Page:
December 29 2015

Police Warn of Online Scam

By: Rich Hosford

The Burlington Police Department is warning residents of an online scam targeting people looking to save money after the holidays. 

 

“Who couldn't use some extra cash this time of year,” a notice by the Better Business Bureau linked to by the Burlington Police states. “Don't let the promise of a free gift card fool you into taking a scam ‘survey.’ These fraudulent emails and social media posts are really a way to promote dubious products and capture personal information.”  

 

The way the scam works, the BBB states, is that a potential target will receive an email or see a social media post urging them to claim a free gift card. One such post read "Alert: Walmart $100 Holiday Rewards are About to Expire! Claim Now.” The victim is then asked to complete a short customer satisfaction survey to receive a gift card. 


According to the BBB, the survey starts off with standard questions about how often you shop at the store and how you rate the website. But when you get to the end of the survey, you find there is no gift card after all. Instead, the site is offering $50 or $100 off a variety of dubious products, such as free credit reporting, wrinkle cream and background checks.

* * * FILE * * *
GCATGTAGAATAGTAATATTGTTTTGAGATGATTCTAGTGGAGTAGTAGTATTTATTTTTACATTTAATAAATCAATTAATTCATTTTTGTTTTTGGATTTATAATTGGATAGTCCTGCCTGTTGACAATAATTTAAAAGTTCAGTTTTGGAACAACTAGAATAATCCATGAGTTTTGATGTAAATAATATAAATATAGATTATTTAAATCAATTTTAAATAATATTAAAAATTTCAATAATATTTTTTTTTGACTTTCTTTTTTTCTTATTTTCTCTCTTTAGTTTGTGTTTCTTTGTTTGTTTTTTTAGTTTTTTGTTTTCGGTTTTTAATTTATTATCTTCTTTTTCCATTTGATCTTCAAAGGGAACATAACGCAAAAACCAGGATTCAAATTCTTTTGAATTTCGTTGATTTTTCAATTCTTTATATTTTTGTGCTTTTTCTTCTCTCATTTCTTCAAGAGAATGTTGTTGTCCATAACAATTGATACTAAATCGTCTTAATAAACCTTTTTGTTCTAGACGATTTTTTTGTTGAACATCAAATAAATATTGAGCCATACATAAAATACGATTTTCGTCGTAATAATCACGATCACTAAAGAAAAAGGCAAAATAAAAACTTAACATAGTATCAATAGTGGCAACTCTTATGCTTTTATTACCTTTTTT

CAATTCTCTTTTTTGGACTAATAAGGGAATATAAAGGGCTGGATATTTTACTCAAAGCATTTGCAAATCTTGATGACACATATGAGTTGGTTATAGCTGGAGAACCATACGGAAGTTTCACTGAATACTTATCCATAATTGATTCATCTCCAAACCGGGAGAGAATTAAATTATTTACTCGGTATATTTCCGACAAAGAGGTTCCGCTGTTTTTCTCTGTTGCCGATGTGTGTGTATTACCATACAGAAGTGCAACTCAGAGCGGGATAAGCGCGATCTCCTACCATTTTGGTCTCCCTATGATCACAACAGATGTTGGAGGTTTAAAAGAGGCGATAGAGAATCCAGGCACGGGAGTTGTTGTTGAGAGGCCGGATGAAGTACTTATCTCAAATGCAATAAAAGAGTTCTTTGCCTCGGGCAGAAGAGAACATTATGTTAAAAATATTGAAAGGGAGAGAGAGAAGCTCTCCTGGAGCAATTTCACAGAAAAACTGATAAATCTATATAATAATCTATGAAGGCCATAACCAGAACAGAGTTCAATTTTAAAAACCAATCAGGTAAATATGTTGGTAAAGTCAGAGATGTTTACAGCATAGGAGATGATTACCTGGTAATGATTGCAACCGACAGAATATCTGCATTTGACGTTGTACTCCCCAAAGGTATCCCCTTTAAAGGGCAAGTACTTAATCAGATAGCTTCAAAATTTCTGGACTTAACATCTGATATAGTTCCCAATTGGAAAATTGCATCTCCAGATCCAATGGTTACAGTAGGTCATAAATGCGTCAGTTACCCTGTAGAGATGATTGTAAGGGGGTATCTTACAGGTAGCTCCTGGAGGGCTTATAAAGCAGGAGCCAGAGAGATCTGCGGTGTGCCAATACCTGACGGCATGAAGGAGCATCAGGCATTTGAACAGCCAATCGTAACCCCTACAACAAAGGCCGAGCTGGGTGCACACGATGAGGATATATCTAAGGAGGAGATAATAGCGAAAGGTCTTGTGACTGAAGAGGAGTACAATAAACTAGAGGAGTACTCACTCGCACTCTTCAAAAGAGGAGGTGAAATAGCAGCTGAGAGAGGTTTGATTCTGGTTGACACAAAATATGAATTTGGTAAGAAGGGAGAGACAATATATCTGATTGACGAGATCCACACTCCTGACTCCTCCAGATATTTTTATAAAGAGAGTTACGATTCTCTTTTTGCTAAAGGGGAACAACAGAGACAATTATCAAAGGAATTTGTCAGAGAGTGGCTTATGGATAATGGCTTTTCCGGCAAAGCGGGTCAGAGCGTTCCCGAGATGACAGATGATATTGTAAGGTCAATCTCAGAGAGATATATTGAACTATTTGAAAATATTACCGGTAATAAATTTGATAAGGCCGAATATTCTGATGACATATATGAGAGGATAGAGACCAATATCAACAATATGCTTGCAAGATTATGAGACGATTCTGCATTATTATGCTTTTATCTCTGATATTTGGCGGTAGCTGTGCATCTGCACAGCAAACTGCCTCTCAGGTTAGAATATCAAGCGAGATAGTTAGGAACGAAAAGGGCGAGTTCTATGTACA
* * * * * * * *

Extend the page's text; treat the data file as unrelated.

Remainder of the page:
“In other versions of this scam, the ‘customer survey’ asks for personal information, such as address and credit card number,” the warning states. “Con artists can use this information for identity theft.”

 

The BBB offers advice on how to spot a Customer Survey Scam: How to Spot a Customer Survey Scam:    

 

1) Don't believe what you see. It's easy to steal the colors, logos and header of any other established organization. Scammers can also make links look like they lead to legitimate websites and emails appear to come from a different sender.  

 

2) Legitimate businesses do not ask for credit card numbers or banking information on customer surveys. If they do ask for personal information, like an address or email, be sure there's a link to their privacy policy. 

 

3) When in doubt, do a quick web search. If the survey is a scam, this is likely to reveal an alert or bring you to the organization's real website, where they may have posted further information.

 

4) Watch out for a reward that's too good to be true. If the survey is real, you may be entered in a drawing to win a gift card or receive a small discount off your next purchase. Few businesses can afford to give away $100 gift cards for completing a few questions.

 

5) Don't act immediately... think first. Many scams urge you to act right now. (This scam's subject line, "Holiday Rewards are About to Expire! Claim Now!" is a perfect example.) Scammers hope to fool you into clicking before you think.

 
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